Bril­liant games that won’t cost you a penny

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AGRAV: In­er­tial or­bit

In the iPhone’s early days, it was the games that had you di­rectly ma­nip­u­late on-screen con­tent that most ex­cited. They felt like a slice of the fu­ture, rather than awk­wardly try­ing to give you some kind of on-screen joy­stick. AGRAV takes the for­mer ap­proach, hav­ing you direct a tiny space­ship about the place by us­ing your fin­gers to fash­ion black holes.

It’s a beau­ti­fully sim­ple sys­tem, but in prac­tice AGRAV can be frus­trat­ing, purely be­cause it’s so dif­fer­ent. Ini­tial tries will al­most cer­tainly find your craft smashed to pieces on hit­ting the edge of the screen, or zoom­ing past the goal, in a man­ner that sets teeth gnash­ing.

But once it clicks, AGRAV be­comes a com­pelling game. Soon, you’ll be carv­ing out el­e­gant arcs by touch­ing the screen at pre­cisely the right mo­ment; a sec­ond black hole in front of the ship will urge it on, to beat time lim­its. Even­tu­ally, you’ll be deftly avoid­ing ob­sta­cles, grab­bing pick­ups, and learn­ing the ben­e­fits of mul­ti­touch on the more com­plex stages. For free, you get 30 to tackle; a sin­gle IAP un­locks an­other 60 if th­ese vir­tual black holes suck you in. Craig Grannell


An­other word game? Yes, but this one stars bears! Even bet­ter, it’s really, really good, and dead easy to get into. You start out with a board with some let­ters on. Tap out a word and the space the let­ters took up is im­me­di­ately re­placed by bears, which are in­stantly sur­rounded by more let­ters.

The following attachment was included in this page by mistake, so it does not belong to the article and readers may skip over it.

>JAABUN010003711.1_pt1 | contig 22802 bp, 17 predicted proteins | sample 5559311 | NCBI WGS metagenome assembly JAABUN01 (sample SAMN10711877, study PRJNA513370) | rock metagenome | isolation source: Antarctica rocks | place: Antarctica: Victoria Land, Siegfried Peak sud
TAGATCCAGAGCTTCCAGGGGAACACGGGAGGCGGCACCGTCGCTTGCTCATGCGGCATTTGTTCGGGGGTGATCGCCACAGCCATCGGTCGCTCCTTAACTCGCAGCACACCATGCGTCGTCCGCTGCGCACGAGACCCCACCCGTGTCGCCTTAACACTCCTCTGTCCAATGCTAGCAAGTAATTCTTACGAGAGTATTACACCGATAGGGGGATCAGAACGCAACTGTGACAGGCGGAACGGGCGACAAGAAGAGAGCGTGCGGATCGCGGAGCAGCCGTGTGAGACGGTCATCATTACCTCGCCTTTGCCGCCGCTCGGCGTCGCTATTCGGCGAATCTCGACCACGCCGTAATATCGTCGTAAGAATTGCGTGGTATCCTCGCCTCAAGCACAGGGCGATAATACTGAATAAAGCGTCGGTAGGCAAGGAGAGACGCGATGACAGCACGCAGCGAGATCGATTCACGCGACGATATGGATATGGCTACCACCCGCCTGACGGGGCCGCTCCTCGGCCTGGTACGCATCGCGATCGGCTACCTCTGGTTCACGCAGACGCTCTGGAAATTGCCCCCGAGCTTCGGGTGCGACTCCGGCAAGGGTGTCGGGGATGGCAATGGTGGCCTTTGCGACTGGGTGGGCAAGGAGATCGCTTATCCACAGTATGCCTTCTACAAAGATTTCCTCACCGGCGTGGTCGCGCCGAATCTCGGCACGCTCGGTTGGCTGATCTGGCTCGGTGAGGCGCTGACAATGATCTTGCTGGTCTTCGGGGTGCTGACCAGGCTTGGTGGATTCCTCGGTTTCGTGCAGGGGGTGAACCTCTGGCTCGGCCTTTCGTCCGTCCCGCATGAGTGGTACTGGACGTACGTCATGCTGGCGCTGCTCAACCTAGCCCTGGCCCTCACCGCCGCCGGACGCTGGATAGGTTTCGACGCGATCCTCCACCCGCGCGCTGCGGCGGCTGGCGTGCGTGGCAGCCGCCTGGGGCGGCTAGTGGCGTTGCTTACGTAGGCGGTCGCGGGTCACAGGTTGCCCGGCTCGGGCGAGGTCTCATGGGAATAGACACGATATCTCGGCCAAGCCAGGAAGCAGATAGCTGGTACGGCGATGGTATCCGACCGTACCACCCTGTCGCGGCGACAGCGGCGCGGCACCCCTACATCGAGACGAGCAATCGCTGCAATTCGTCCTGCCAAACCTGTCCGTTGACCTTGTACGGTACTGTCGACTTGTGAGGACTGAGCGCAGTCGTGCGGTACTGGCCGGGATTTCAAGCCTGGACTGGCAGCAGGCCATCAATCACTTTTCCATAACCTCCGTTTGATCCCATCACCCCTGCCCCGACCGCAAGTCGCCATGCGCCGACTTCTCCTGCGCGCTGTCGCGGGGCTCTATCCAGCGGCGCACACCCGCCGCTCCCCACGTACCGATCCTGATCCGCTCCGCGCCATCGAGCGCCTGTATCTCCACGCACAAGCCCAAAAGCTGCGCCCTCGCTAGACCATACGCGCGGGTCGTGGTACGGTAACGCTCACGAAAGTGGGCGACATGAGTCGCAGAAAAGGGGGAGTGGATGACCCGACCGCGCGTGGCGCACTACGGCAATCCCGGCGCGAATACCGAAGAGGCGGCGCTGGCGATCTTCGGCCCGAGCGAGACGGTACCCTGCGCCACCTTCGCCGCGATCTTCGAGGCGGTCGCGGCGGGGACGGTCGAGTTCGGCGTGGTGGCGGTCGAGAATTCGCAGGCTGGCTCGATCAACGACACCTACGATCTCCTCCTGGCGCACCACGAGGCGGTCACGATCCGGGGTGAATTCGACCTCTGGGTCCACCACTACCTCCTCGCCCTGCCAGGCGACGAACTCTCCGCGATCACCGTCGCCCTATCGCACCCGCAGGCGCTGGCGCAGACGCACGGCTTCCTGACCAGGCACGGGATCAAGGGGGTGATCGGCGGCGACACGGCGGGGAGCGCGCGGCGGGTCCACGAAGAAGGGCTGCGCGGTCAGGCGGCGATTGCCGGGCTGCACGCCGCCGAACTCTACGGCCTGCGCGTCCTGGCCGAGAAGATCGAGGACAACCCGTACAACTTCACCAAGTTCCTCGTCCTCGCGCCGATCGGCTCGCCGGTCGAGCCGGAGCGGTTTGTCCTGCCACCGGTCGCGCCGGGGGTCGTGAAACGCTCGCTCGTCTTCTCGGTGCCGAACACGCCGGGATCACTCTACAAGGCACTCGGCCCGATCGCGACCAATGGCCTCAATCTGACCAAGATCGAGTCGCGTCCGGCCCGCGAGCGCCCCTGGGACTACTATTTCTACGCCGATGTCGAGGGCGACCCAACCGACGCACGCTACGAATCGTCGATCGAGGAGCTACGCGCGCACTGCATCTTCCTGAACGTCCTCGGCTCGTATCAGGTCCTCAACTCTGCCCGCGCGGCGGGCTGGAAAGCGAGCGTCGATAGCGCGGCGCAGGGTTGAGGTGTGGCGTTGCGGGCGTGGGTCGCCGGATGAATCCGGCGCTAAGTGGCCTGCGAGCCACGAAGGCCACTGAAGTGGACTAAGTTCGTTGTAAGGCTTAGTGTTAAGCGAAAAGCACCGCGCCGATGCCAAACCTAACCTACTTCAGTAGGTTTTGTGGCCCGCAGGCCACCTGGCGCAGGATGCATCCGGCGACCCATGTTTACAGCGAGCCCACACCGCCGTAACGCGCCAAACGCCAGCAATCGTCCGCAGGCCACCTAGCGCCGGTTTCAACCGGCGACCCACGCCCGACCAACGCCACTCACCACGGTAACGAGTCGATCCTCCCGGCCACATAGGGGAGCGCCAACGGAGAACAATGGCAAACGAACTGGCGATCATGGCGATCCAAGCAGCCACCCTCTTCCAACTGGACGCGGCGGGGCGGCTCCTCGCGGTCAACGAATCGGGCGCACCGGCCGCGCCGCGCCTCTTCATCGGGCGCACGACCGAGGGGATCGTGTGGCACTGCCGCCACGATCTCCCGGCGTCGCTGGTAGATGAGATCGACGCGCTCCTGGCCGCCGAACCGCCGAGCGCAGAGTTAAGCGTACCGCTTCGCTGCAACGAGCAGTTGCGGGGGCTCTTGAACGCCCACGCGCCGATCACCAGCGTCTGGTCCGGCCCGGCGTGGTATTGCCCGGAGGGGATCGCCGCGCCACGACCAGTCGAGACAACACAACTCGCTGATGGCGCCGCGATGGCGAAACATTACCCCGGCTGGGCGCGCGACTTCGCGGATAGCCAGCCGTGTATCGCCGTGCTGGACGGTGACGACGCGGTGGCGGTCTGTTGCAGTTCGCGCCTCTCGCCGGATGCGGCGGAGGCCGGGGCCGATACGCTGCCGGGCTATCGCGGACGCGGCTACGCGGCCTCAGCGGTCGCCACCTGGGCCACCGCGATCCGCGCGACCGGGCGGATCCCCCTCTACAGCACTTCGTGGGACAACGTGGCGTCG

Added com­pli­ca­tions ar­rive in the form of count­down timers. Let­ters start out as green, and then if un­used over sub­se­quent goes turn yel­low, or­ange and then red. Ig­nore red let­ters at your peril,

be­cause they trans­form into rocks, block­ing bears from ex­pand­ing.

You might won­der about the use of ‘ex­pand­ing’ and ‘bears’ in that pre­vi­ous sen­tence, but we haven’t erred – the bears in Alphabear really do stretch to fill avail­able space. So you’ll get tall and thin bears, weirdly wide and squat bears, and there’s the holy grail of the ‘fill­ing the en­tire screen’ bear if you clear all of the let­ters. At the end of a round, such gi­ant beasts re­sult in huge scores and im­mense sat­is­fac­tion. There are some mi­nor draw­backs to the bear-ori­ented an­tics. The game re­quires a con­stant in­ter­net con­nec­tion for on­line sync, and there are in-game cur­ren­cies – one es­sen­tially for ‘en­ergy’ to en­ter new rounds and the other to skip ahead by more rapidly ac­cess­ing trea­sure events. It’s there you dis­cover es­pe­cially rare bears with spe­cial pow­ers that se­ri­ously boost your score in var­i­ous ways when se­lected be­fore a new round; but this me­chanic serves more to over-com­pli­cate the game than im­prove it.

Still, for free, you can play a couple of really fun rounds per day, and there’s al­ways an ‘in­fi­nite honey’ IAP (£3.99) if you can’t stand to wait for your next furry fix. Craig Grannell

Be­jew­eled Blitz

This ul­tra-mor­eish puz­zle game takes the ‘match three’ me­chanic and squashes it into minute-long blasts of daz­zling colours and crazy point tal­lies. It’s as­ton­ish­ingly ad­dic­tive.

You have to swap coloured jewels within a grid, us­ing sim­ple fin­ger swipes, so that three or more line up; the matched jewels will dis­ap­pear and more will re­place them. The tense game­play, dripfeed of re­wards and so­cial-me­dia in­te­gra­tion com­bine to make a game that will ex­pand to fill any time pe­riod avail­able.

Be­neath The Light­house

We’ve never been be­neath a light­house. We’d al­ways as­sumed it’d mostly be rocks. How wrong we were. It turns out that un­derneath a light­house – or at least this par­tic­u­lar one – you find al­most cer­tain death, in the form of spin­ning rooms that